Madeline Woker, PhD Candidate in History
Where did you grow up?
Switzerland, France, Kuwait, and Singapore.
What drew you to your field?
I first became interested in the history of taxation in 2013 while working in the Paris archives on the 1945 war tax declarations of wealthy individuals. It was a stunning discovery, and drew my attention to the crucial issues of tax fairness and wealth and income inequality. I then began to read everything I could on the subject. Thomas Piketty’s 2001 book Top Incomes in France in the Twentieth Century: Inequality and Redistribution, 1901–1998 made a great impression on me. That is also when I became very interested in French colonial history, and I soon decided to bring together these two domains of interest.
How would you explain your current research to someone outside of your field?
My dissertation is a history of inequality and taxation in the French colonial empire between the 1920s and the 1950s. I study colonial tax regimes and the politics of taxation in the empire in order to understand how people and firms perceived and debated tax matters. Colonial seizure in the form of money or labor was done along racial lines, and generated inequalities that played no small role in the emergence of anti-colonial movements.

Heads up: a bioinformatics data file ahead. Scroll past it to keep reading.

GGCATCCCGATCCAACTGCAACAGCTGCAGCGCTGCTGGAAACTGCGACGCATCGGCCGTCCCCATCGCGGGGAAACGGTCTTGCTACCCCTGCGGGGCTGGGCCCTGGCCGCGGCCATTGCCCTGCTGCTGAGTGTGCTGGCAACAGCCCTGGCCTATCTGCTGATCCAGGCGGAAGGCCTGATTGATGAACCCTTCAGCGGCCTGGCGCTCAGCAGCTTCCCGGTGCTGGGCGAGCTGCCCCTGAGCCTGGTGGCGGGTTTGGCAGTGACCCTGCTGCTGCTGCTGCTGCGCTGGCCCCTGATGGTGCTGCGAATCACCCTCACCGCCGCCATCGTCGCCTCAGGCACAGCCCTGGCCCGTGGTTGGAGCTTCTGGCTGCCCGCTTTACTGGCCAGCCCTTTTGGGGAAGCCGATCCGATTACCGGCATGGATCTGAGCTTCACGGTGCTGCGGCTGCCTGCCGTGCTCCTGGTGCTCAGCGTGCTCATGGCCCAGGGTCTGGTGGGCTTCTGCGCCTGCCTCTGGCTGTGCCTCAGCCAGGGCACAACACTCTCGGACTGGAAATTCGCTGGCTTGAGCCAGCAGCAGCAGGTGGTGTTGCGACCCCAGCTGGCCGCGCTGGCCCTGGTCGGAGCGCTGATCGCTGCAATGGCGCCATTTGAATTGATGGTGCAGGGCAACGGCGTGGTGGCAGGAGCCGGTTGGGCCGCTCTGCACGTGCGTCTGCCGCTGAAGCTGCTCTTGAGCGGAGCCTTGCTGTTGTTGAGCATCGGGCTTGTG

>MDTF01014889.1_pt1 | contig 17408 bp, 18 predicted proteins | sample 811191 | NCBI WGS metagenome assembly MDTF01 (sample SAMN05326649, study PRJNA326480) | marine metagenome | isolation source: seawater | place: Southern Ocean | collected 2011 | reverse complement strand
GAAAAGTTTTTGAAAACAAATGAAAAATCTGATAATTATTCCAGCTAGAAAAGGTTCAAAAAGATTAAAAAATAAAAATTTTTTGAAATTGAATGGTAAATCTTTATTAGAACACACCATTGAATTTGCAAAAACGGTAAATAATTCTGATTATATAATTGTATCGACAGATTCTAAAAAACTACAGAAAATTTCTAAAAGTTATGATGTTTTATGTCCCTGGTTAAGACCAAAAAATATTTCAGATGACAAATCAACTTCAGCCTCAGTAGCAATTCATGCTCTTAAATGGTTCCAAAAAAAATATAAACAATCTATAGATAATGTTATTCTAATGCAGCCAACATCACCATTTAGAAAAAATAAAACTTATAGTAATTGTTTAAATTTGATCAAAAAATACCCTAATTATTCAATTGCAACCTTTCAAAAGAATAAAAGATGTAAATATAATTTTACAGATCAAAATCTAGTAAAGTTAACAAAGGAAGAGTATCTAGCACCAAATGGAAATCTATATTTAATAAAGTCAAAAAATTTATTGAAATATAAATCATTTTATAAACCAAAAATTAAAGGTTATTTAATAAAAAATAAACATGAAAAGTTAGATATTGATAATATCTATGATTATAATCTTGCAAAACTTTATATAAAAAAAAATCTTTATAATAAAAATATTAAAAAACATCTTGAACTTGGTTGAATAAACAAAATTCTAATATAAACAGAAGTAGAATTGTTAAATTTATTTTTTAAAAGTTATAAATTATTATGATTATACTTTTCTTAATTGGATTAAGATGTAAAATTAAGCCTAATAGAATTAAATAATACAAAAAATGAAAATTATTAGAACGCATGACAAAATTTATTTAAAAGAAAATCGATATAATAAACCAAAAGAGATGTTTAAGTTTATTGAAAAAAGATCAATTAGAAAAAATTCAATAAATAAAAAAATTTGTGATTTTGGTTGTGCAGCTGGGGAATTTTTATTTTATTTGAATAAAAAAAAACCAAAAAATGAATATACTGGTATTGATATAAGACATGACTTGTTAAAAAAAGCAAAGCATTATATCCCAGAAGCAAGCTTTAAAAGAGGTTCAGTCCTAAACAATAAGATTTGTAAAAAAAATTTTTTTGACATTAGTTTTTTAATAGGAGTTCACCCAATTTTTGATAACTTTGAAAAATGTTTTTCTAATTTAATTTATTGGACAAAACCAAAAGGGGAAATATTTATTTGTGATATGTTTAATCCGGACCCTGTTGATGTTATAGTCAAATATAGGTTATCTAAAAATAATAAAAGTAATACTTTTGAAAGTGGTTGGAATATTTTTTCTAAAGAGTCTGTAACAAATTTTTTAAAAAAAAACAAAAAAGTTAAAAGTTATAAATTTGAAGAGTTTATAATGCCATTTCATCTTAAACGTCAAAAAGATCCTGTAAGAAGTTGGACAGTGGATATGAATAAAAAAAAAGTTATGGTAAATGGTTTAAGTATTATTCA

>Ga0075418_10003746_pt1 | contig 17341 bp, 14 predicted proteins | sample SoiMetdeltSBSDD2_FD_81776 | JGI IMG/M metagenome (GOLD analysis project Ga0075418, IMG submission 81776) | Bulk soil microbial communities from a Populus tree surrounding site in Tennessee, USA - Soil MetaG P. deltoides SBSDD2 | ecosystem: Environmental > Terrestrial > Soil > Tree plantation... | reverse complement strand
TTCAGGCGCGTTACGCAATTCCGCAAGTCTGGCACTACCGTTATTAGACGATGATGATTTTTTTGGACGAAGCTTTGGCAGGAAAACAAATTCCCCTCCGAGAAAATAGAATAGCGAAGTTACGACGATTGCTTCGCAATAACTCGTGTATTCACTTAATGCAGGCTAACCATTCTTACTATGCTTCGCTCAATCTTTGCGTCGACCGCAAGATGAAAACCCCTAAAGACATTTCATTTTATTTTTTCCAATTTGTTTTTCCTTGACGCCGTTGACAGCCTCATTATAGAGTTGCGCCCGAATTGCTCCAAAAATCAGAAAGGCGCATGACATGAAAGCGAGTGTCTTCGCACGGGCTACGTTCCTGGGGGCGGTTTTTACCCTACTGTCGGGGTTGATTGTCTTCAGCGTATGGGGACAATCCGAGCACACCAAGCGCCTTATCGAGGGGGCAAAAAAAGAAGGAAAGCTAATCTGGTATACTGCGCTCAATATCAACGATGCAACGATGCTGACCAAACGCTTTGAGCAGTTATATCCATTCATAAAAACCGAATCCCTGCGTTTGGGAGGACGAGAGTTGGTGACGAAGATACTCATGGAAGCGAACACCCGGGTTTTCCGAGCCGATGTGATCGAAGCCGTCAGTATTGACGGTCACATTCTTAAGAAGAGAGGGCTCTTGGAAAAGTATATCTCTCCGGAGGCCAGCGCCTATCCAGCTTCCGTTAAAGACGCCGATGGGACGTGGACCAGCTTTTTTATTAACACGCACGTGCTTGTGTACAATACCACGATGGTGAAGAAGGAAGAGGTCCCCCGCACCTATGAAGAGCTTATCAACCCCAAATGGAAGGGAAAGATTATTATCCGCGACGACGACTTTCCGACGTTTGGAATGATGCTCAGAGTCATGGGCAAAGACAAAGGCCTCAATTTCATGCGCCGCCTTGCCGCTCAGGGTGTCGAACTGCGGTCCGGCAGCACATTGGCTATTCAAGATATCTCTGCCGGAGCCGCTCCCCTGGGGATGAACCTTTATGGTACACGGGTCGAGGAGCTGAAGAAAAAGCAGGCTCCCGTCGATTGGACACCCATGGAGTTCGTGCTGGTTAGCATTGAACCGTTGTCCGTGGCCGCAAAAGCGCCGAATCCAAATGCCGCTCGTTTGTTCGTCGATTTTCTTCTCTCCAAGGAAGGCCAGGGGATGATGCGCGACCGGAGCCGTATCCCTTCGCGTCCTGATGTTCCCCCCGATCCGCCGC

Other aspects of my research look at the early history of international corporate taxation, a topic very present in today’s conversations on global tax justice. I am particularly interested in how firms and individuals were already trying to evade taxes in the interwar years, especially in the colonies. The colonial genealogy of tax havens is a fascinating topic that is also discussed by the Canadian philosopher Alain Deneault and the historian Vanessa Ogle.
What is your favorite thing about being a student at Columbia GSAS?
I really appreciate the great intellectual stimulation that Columbia offers through the events organized on campus, as well as brilliant faculty and colleagues. I am particularly impressed with their passion and political acumen.
What resources or opportunities that Columbia provides have been most valuable to you?
Its libraries and online resources.
Who are your heroes in real life?
My partner, whose determination and intelligence have been a constant source of inspiration.
Where is your favorite place to eat on or around campus?